Fats and staying healthy for more fun travels
You have to eat to live, but some of us who live to eat - particularly in the United States which, according to a recent study, has the largest number of overweight people in the world.
Researchers Brownell and Wadden have found that since the early 1900s, fat intake in this country has risen "from 32% to as high as 43% of total caloric intake." No doubt fast food restaurants have contributed. The good news is it's never too late to change your diet or get fit through exercise. Besides looking trim, you'll feel better, and be less prone to disease and illness, and can spend more time in your fun travels.
Doctors believe a high-fat diet puts you at high risk for cancer and heart disease, while a diet low in saturated fats can reduce these risks. Also, cutting back on the quantity of fats significantly reduces the risk of breast, uterine, and colon cancer. For healthy eating, Dr. Brian Morgan of the Institute of Human Nutrition at the College of Physicians and Surgeons at Columbia University, feels food intake should be about "15-20 percent protein; 30-60 percent complex carbohydrates; and 20-30% fat," and that the best way to accomplish this is by eating "balanced meals containing fresh fruits and vegetables, poultry, and fish."
Fiber in the diet is another important factor, since it is known to reduce the risk of colon cancer as well as constipation. Recent studies indicate that certain types of cancer are caused by free radicals - the active molecules within our bodies that may act as irritants and are "powerful enough," says Morgan, "to cause this disease." Antioxidants can help fight those nasty free radicals that can cause damage or even kill cells, thus breaking down the immune system causing infections and diseases besides cancer, like heart disease.
Scientists feel that free radical damage may also cause premature aging, and that certain free radicals may be formed by exposure to radiation, toxic chemicals found in cigarette smoke, and unclean air, as well as ozone exposure. Normally, these rascals are kept from harming our cells by free radical scavengers that neutralize them, and by certain enzymes such as superoxide dismutase, methionine reductase, catalase, and glutathione peroxidase naturally formed by the body. However, Mazur, researchers, and scientists believe that the body can fight back against these free radicals with the aid of vitamin A, beta-corotene, vitamins C and E, and the mineral selenium, along with melatonin, certain herbs, and natural food supplements including wheat germ oil, sunflower seeds, citrus fruits, Brussels sprouts, and beta-carotene, which soak up free radicals.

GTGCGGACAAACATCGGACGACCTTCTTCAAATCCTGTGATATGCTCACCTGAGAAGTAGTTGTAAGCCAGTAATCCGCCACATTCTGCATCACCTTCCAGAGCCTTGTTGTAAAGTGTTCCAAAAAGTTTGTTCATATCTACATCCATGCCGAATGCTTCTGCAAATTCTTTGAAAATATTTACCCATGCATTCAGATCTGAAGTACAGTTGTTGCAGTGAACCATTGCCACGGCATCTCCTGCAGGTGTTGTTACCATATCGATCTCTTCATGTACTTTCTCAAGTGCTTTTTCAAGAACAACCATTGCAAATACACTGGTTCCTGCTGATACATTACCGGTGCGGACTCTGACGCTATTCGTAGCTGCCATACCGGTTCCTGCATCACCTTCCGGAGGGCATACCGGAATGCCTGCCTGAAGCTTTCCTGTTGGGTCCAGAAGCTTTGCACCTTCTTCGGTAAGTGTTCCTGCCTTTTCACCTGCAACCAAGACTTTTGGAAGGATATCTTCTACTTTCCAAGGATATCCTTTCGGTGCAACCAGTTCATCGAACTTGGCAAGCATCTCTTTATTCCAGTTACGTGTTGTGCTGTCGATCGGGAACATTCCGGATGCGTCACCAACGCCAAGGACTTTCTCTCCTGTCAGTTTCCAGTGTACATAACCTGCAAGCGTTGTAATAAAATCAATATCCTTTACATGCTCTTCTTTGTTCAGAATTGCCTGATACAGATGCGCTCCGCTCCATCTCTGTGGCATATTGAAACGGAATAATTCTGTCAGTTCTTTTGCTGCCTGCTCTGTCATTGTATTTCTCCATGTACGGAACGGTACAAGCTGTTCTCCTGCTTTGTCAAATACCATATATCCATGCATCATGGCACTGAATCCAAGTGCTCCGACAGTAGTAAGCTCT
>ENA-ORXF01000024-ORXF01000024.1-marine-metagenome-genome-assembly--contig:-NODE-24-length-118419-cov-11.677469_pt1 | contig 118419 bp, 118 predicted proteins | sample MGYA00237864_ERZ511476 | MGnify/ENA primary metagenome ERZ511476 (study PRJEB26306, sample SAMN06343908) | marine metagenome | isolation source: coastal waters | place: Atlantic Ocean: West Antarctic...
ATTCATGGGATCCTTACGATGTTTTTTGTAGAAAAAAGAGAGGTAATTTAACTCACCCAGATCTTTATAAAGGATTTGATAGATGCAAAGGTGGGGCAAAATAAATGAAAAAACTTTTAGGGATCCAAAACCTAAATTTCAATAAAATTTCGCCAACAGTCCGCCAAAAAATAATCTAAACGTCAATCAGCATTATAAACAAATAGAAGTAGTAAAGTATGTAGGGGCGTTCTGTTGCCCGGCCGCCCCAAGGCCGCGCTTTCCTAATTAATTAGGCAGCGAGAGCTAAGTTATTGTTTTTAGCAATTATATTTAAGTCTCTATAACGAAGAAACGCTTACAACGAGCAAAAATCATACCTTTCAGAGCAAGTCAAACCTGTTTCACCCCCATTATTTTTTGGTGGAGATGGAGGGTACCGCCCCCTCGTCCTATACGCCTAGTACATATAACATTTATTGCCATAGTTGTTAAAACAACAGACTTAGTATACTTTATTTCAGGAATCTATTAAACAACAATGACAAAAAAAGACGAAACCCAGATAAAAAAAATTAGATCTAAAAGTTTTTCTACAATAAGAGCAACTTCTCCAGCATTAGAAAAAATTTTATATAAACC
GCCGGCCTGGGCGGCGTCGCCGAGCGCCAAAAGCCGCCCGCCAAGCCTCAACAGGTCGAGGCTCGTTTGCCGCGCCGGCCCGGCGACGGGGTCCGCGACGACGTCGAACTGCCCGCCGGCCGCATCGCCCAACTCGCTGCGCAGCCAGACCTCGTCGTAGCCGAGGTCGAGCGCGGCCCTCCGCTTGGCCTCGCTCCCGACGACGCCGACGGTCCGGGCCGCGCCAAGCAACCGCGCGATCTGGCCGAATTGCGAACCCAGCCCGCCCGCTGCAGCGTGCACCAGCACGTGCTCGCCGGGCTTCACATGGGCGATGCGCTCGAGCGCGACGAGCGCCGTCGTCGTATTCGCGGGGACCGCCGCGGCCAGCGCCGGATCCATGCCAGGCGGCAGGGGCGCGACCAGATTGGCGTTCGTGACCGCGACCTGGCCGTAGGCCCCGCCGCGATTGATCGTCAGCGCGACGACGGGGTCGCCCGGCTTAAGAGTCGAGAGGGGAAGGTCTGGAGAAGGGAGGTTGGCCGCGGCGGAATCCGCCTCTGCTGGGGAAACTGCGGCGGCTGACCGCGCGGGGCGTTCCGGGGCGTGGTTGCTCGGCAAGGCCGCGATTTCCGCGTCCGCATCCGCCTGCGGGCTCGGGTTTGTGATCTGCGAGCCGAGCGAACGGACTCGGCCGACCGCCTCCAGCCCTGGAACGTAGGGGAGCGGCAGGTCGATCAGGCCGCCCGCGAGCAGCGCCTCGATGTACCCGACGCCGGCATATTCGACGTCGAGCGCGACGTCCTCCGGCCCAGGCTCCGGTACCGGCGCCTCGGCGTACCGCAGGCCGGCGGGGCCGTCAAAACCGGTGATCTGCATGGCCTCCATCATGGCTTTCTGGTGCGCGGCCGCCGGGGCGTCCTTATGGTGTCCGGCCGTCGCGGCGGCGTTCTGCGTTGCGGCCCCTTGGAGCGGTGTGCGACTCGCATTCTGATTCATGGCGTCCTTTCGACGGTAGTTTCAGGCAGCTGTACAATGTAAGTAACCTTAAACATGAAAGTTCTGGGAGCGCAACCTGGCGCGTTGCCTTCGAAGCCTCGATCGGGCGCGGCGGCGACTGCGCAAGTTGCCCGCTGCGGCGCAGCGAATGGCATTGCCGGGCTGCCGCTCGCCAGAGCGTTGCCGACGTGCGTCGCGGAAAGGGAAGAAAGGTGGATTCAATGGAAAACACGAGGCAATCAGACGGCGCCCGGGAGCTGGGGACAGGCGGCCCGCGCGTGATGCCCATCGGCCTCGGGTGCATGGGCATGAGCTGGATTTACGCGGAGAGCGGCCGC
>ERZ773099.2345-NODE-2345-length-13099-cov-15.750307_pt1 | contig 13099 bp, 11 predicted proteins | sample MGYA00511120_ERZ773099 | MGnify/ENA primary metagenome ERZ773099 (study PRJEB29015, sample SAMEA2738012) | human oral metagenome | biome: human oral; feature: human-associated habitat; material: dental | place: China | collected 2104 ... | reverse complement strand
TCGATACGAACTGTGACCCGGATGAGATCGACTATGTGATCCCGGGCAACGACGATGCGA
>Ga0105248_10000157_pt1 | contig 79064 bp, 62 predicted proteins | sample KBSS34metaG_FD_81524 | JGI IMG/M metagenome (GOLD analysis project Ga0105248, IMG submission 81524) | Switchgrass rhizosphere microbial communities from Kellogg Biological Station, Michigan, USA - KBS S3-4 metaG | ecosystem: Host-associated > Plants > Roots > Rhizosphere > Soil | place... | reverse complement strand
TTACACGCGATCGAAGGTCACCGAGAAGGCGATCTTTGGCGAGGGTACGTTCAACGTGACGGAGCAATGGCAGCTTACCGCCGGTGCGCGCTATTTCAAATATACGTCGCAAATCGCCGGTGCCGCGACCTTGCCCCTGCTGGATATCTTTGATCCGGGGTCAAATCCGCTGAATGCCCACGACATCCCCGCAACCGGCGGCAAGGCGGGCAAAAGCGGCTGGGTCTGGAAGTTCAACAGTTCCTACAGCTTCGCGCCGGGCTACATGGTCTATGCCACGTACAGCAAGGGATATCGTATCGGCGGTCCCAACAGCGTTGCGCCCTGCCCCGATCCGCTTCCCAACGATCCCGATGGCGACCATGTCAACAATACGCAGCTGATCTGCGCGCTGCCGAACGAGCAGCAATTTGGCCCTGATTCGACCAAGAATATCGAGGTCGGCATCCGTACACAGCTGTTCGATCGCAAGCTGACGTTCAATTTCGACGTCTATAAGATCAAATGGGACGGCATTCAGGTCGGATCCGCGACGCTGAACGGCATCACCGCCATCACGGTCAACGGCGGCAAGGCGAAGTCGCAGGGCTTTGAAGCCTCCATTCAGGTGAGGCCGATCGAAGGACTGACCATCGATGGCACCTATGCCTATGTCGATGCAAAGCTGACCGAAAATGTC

The fatty acids found in fish oils may also protect against heart disease, as well as alleviate arthritis and other inflammatory diseases of the joints. Recommended beneficial foods with known healing potential include broccoli, a source of fiber and beta-carotene that's high in vitamin C; apples, grapefruit and oranges, rich in pectin to help reduce blood cholesterol levels; oats, a source of fiber; peppers, high in vitamin C; potatoes, a source of vitamin C, with the sweet potato containing beta-carotene; low-fat yogurt, rich in calcium and low in fat; dark green leafy vegetables, high in beta-carotene with iron and fiber; soybeans and soy products, a source of protein, soluble fiber, and B-complex vitamins.
Herbs, used as far back as anyone can remember by Native Americans, Romans, Egyptians, Persians, and Hebrews, have finally been validated by many in this country to have positive healing properties, without the side effects that drugs often have. Many people recommend consulting a nutritionist or naturapathic doctor before taking any, and stocks natural herbs in the form of tablets, capsules, liquid beverages, extracts, oils, and more from the herbal teas to aid in relaxing and sleeping, to herbal collars made with pennyroyal to combat fleas. They also believe that taking acidophilus, daily may aid in the digestion of proteins, has anti-fungal properties, helps in reducing blood cholesterol levels and in digestion, and enhances the absorption of nutrients. Aloe Vera, known for its healing properties and as a moisturizer, when used internally, aids in the healing of stomach disorders, ulcers, hemorrhoids, rectal itching and, as Mazur points out, "is helpful when used in conjunction with a colon cleanser." Barlean's flaxseed oil, is rich in omega-3 essential fatty acids, magnesium, potassium, and fiber, and is a good source of B vitamins, protein, and zinc while low in saturated fats and calories. Studies indicate it can also reduce inflammation and swelling caused by arthritis as well as lower blood cholesterol and triglyceride levels
Besides eating properly, exercise is the key ingredient to keeping fit. Exercise has proven to reduce cholesterol levels, heart disease, depression, and stress - and will provide you with more energy, keep your body strong while trimming it, and make you feel much better physically and mentally.
What's the best exercise? Walking is simple, easy on the joints, and free. During inclement weather, I've found the next best thing is to get on my treadmill while catching up on my favorite show or old video tapes. While it's true that you need space for a treadmill or other exercise equipment, they are a great investment in taking care of your body. I purchased a Proform brand treadmill, which has proven to be reliable. However, if you don't have space, or don't have the self-discipline to get on it at least five times a week, it's wise to join the local YMCA or a health club. Paying dues is a great incentive to use the facility and equipment and, while there, you can also opt to use the weights and other equipment while receiving advice from one of the trainers on how to use everything properly.